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Lawmakers explore ways to ease effects of gas-to-electric vehicle transition

Ready or not, the future of transportation will be electrified.

The question before the House Sustainable Infrastructure Policy Committee on Wednesday was this – should the state play an active role in easing the transition from gas-powered to electric vehicles? Following a vigorous discussion, the committee answered yes, sending HF413 to the House Commerce Finance and Policy Committee on a split-voice vote.

“Electrification is well underway,” said Rep. Zack Stephenson (DFL-Coon Rapids), the bill’s sponsor. He noted that numerous automakers are phasing out gas-powered cars and demand for electric vehicles is skyrocketing among consumers.

But barriers to greater adoption of EVs remain. His proposal aims to smooth the road in a multitude of ways.

Primarily, the bill would appropriate $20 million to provide rebates for purchasers and lessees of new and used electric vehicles. These would amount to $2,500 and $500, respectively. Supplemental rebates would be available for lower-income consumers.

Jeremy Estenson testifies Jan. 25 before the House Sustainable Infrastructure Policy Committee on HF413, sponsored by Rep. Zack Stephenson, right. (Photo by Andrew VonBank)

Many car dealerships are currently ill-equipped to handle increasing electric vehicle demand, however. To remedy this, the bill would appropriate $4 million to establish grants, allowing auto dealers to offset certification and staff training costs.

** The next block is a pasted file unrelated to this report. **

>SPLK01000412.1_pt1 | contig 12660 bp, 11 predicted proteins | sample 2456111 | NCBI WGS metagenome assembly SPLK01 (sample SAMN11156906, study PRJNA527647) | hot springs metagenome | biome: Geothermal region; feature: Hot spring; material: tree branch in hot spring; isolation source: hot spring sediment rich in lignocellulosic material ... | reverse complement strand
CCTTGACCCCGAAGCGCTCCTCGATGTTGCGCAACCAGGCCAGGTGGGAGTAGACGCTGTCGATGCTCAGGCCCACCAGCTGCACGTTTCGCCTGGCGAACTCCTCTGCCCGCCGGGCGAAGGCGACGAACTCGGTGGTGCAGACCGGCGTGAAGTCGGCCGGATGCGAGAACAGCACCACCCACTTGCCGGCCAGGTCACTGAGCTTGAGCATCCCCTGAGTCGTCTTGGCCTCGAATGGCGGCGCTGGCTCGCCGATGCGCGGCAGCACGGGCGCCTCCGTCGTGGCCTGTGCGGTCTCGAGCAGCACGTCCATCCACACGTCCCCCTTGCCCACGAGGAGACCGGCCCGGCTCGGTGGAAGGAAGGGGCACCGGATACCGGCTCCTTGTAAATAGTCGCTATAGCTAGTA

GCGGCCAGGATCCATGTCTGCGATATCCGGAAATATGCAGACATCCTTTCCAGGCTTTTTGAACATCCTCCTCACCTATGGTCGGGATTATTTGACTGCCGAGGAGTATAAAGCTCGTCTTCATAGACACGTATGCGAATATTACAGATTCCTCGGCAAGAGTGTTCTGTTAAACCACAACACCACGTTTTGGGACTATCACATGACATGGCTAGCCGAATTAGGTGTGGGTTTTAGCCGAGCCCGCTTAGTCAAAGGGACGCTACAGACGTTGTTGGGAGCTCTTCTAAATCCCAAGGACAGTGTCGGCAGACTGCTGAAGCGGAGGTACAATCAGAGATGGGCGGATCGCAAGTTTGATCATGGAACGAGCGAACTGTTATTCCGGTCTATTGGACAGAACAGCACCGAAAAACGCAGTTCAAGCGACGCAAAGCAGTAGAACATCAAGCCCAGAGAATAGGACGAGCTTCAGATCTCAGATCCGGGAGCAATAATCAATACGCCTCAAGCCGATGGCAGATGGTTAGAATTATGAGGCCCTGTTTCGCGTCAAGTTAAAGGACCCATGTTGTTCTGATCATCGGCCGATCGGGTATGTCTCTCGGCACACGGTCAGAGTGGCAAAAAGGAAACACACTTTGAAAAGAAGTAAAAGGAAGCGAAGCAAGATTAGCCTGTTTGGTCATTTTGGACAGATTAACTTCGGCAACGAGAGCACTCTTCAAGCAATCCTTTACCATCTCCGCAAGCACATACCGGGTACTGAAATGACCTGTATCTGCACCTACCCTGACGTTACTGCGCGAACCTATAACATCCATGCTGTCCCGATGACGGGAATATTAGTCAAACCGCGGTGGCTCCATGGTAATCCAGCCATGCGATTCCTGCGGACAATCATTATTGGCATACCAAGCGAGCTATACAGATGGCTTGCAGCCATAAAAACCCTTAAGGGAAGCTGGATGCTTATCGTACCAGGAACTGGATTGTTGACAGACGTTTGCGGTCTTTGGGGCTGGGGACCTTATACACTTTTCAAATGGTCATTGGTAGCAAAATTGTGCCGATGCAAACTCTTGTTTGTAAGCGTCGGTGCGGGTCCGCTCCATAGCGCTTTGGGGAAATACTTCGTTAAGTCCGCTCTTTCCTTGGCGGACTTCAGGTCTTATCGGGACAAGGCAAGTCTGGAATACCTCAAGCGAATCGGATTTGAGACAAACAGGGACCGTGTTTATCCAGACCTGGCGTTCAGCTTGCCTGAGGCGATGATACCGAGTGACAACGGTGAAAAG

Public utilities would be called on promote EV usage among their customers and make infrastructure investments through transportation electrification plans they would file with the Public Utilities Commission.

Stephenson also wants to spur state agencies in electrifying their fleets by establishing a hierarchy for future purchases. In order of preference, agencies would be mandated to acquire electric, hybrid, clean fuel, and as a last resort, gasoline-powered vehicles.

Following concerns raised by Rep. Spencer Igo (R-Wabana Township) and Rep. Isaac Schultz (R-Elmdale Township), Stephenson assured the committee that exceptions are baked into the proposed legislation – emergency and law enforcement vehicles would not be covered by the mandate and no state employee would be forced to use a vehicle that would, for example, leave them stranded because the range of an electric vehicle could not cover their daily commute.

Representatives of the Minnesota Automobile Dealers Association and Xcel Energy both testified in support of the bill, claiming it would augment the capacities of auto dealers and public utilities to help proliferate electric vehicles throughout the state.

While agreeing that EVs are coming, Rep. Paul Anderson (R-Starbuck) believes there is still a need for vehicles powered by biofuels and gasoline, especially in “rural Minnesota in winter when it’s 20 below zero.” He offered an amendment to leave room for these vehicles in the state fleet, but it failed on a party-line roll call vote.

Two other amendments offered by Rep. Mary Franson (R-Alexandria) also failed on voice votes.

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